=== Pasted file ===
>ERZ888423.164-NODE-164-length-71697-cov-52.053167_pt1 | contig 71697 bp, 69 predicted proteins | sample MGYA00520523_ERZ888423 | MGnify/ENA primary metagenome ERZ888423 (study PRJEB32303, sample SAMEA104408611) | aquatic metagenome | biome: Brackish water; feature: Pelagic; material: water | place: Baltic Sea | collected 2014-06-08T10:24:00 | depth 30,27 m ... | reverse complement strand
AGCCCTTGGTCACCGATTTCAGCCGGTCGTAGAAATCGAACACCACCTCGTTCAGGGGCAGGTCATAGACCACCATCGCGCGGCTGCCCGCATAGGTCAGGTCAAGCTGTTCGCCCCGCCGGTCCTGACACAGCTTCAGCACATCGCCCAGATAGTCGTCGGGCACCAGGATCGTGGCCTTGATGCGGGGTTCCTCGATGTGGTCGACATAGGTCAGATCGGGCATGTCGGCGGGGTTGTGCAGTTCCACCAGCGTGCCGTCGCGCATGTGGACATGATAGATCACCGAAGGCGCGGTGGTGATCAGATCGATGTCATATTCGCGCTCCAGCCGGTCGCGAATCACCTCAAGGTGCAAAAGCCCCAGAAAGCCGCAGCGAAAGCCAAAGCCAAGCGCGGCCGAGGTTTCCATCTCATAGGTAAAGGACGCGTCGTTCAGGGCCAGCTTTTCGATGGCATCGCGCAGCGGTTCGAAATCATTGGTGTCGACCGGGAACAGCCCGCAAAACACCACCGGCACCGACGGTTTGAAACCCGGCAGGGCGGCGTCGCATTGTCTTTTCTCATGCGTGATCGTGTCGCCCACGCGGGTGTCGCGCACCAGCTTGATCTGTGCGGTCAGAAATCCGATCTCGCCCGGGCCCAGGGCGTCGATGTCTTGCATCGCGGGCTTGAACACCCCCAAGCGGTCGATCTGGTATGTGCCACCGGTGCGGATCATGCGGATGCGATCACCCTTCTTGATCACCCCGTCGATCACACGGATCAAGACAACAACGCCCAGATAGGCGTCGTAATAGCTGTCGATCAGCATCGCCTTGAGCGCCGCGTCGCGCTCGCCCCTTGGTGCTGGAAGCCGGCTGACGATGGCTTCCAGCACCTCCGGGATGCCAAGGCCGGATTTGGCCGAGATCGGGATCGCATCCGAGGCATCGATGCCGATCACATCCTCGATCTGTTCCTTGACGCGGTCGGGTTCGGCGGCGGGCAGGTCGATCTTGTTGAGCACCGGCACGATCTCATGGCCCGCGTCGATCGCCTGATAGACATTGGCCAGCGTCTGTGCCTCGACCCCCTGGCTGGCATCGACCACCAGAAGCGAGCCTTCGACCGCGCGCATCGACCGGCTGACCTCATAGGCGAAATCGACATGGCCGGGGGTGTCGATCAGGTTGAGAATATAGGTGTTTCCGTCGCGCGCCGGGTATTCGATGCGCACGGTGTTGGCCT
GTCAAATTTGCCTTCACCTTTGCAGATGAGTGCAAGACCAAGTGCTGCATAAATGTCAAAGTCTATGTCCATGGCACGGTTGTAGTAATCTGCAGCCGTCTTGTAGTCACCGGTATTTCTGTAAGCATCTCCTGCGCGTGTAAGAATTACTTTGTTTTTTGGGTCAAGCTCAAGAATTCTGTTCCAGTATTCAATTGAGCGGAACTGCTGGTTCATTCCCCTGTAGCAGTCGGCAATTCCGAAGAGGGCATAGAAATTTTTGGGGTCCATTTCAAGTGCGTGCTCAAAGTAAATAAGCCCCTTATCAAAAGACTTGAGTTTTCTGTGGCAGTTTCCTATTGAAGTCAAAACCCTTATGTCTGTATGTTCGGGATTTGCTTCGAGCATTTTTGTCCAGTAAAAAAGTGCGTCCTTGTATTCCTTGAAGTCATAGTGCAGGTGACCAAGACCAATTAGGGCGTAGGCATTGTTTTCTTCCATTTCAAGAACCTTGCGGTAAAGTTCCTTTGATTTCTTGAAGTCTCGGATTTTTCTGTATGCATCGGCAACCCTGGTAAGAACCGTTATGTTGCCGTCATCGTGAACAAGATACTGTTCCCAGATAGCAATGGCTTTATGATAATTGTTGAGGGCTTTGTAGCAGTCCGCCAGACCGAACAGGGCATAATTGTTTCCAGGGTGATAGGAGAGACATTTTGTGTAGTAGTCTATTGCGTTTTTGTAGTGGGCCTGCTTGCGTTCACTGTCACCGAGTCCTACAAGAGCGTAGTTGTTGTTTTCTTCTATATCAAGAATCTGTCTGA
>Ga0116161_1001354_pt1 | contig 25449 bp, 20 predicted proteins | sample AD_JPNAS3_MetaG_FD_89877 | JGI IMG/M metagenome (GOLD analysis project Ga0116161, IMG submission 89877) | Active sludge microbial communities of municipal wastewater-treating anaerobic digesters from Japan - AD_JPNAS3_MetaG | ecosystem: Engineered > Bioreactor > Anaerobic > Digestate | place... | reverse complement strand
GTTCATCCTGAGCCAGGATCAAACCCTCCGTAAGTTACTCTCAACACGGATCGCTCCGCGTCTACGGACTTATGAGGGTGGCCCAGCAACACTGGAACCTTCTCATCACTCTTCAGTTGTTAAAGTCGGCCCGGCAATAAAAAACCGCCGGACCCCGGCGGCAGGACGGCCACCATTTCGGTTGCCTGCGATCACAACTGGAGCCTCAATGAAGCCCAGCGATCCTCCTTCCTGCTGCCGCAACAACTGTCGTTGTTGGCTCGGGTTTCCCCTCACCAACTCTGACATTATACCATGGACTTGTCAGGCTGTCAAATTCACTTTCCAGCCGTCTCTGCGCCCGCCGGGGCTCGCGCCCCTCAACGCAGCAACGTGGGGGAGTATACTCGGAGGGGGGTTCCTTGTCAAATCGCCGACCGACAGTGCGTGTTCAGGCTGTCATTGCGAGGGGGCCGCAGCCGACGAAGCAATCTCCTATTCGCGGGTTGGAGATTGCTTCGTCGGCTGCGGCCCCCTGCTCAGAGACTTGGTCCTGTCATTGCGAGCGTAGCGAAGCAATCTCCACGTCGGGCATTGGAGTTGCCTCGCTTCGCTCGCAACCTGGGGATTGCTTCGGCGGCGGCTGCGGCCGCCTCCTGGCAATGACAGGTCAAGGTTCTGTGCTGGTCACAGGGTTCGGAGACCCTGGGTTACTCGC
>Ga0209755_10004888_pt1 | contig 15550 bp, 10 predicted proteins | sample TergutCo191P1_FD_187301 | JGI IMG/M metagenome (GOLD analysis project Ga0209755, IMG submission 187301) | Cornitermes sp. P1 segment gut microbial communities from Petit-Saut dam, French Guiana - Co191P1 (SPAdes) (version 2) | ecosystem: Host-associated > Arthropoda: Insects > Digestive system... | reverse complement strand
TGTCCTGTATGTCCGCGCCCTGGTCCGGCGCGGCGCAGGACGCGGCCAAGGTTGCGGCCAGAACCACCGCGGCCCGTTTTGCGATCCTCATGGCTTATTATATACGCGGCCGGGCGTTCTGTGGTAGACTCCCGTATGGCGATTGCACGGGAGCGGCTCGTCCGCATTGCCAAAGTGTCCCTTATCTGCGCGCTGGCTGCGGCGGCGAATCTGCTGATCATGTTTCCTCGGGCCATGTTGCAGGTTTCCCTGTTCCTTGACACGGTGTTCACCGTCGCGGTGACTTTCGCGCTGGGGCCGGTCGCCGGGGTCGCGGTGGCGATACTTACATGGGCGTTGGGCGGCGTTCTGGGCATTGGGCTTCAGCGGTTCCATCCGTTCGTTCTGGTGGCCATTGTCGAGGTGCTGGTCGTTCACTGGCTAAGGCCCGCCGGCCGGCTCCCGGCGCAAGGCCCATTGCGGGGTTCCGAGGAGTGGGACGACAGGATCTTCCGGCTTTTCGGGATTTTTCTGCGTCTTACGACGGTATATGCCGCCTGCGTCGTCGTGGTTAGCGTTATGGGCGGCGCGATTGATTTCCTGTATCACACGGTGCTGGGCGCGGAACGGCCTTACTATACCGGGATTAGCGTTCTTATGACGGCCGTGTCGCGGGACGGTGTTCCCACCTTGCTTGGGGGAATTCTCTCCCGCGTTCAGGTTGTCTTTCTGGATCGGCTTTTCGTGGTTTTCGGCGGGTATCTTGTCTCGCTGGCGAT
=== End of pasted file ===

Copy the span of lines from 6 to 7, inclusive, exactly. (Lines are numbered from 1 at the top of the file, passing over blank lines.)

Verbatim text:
>Ga0209755_10004888_pt1 | contig 15550 bp, 10 predicted proteins | sample TergutCo191P1_FD_187301 | JGI IMG/M metagenome (GOLD analysis project Ga0209755, IMG submission 187301) | Cornitermes sp. P1 segment gut microbial communities from Petit-Saut dam, French Guiana - Co191P1 (SPAdes) (version 2) | ecosystem: Host-associated > Arthropoda: Insects > Digestive system... | reverse complement strand
TGTCCTGTATGTCCGCGCCCTGGTCCGGCGCGGCGCAGGACGCGGCCAAGGTTGCGGCCAGAACCACCGCGGCCCGTTTTGCGATCCTCATGGCTTATTATATACGCGGCCGGGCGTTCTGTGGTAGACTCCCGTATGGCGATTGCACGGGAGCGGCTCGTCCGCATTGCCAAAGTGTCCCTTATCTGCGCGCTGGCTGCGGCGGCGAATCTGCTGATCATGTTTCCTCGGGCCATGTTGCAGGTTTCCCTGTTCCTTGACACGGTGTTCACCGTCGCGGTGACTTTCGCGCTGGGGCCGGTCGCCGGGGTCGCGGTGGCGATACTTACATGGGCGTTGGGCGGCGTTCTGGGCATTGGGCTTCAGCGGTTCCATCCGTTCGTTCTGGTGGCCATTGTCGAGGTGCTGGTCGTTCACTGGCTAAGGCCCGCCGGCCGGCTCCCGGCGCAAGGCCCATTGCGGGGTTCCGAGGAGTGGGACGACAGGATCTTCCGGCTTTTCGGGATTTTTCTGCGTCTTACGACGGTATATGCCGCCTGCGTCGTCGTGGTTAGCGTTATGGGCGGCGCGATTGATTTCCTGTATCACACGGTGCTGGGCGCGGAACGGCCTTACTATACCGGGATTAGCGTTCTTATGACGGCCGTGTCGCGGGACGGTGTTCCCACCTTGCTTGGGGGAATTCTCTCCCGCGTTCAGGTTGTCTTTCTGGATCGGCTTTTCGTGGTTTTCGGCGGGTATCTTGTCTCGCTGGCGAT